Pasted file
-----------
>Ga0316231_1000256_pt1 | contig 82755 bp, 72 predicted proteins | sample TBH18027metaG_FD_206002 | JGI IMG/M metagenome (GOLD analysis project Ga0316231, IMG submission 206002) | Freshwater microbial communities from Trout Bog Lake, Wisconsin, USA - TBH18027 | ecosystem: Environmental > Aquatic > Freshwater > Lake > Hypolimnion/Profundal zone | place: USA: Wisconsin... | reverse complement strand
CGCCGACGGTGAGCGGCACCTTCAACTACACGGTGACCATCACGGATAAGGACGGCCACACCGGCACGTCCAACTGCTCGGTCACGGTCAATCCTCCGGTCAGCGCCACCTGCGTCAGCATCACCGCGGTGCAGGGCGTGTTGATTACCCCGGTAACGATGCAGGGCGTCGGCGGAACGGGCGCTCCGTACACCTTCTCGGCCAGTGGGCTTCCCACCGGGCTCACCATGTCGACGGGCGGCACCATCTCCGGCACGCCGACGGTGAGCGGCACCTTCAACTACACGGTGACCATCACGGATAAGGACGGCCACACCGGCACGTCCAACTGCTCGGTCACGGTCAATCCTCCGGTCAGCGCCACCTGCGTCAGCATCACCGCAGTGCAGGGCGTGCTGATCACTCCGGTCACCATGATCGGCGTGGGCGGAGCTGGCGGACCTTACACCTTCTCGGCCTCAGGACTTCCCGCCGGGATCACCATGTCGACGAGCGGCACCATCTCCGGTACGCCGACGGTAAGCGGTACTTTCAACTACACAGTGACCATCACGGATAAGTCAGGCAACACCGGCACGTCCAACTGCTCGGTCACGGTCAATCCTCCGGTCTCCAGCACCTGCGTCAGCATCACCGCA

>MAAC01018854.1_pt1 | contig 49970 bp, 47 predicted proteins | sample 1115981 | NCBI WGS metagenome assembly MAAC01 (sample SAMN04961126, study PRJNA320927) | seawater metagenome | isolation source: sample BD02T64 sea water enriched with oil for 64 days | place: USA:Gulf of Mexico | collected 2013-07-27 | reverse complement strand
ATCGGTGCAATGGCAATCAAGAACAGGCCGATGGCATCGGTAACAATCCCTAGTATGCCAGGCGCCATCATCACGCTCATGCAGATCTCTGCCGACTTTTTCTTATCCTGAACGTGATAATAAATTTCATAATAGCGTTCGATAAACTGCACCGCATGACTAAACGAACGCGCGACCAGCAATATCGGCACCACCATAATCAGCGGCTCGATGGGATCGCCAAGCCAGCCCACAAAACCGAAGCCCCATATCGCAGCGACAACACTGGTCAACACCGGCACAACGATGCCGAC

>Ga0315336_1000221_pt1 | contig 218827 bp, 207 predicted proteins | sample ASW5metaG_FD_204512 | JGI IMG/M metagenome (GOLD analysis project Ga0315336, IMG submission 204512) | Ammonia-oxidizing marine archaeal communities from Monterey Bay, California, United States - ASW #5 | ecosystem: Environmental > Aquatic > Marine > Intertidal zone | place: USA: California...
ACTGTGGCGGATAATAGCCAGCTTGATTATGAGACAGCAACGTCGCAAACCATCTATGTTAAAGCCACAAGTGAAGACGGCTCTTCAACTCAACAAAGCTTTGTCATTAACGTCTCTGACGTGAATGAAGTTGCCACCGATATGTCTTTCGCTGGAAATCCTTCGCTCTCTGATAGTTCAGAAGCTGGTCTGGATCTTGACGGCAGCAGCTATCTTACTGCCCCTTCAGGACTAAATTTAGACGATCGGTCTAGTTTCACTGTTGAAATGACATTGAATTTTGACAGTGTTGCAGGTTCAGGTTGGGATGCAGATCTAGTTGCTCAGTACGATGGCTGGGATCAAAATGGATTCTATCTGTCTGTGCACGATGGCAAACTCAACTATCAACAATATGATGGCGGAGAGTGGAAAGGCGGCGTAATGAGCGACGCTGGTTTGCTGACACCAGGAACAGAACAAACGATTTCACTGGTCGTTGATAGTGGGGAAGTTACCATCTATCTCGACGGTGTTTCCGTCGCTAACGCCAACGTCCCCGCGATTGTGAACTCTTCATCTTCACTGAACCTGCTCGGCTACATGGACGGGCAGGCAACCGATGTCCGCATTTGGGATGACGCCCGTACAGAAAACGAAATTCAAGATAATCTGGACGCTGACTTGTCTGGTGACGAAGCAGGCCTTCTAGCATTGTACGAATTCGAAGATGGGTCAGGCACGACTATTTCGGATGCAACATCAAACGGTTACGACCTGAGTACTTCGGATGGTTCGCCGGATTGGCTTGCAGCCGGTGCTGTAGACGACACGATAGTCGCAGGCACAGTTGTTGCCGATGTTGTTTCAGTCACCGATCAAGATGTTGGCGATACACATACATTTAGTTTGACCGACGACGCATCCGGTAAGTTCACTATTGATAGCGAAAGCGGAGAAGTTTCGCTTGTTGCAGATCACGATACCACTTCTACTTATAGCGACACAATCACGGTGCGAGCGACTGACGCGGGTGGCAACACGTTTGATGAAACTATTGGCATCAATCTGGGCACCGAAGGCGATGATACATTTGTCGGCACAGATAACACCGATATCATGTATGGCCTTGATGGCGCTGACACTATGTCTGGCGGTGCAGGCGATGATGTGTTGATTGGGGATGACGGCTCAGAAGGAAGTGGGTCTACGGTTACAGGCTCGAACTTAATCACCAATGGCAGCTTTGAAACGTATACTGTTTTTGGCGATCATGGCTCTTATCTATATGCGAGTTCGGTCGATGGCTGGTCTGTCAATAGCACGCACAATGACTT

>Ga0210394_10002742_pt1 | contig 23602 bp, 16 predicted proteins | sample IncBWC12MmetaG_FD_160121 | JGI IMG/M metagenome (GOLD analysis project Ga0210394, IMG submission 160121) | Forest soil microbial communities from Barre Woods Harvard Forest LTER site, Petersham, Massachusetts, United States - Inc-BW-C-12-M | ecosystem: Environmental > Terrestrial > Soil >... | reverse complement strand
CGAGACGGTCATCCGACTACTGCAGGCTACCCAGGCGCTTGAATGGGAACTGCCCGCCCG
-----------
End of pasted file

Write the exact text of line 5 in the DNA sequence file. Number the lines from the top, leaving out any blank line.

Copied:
>Ga0315336_1000221_pt1 | contig 218827 bp, 207 predicted proteins | sample ASW5metaG_FD_204512 | JGI IMG/M metagenome (GOLD analysis project Ga0315336, IMG submission 204512) | Ammonia-oxidizing marine archaeal communities from Monterey Bay, California, United States - ASW #5 | ecosystem: Environmental > Aquatic > Marine > Intertidal zone | place: USA: California...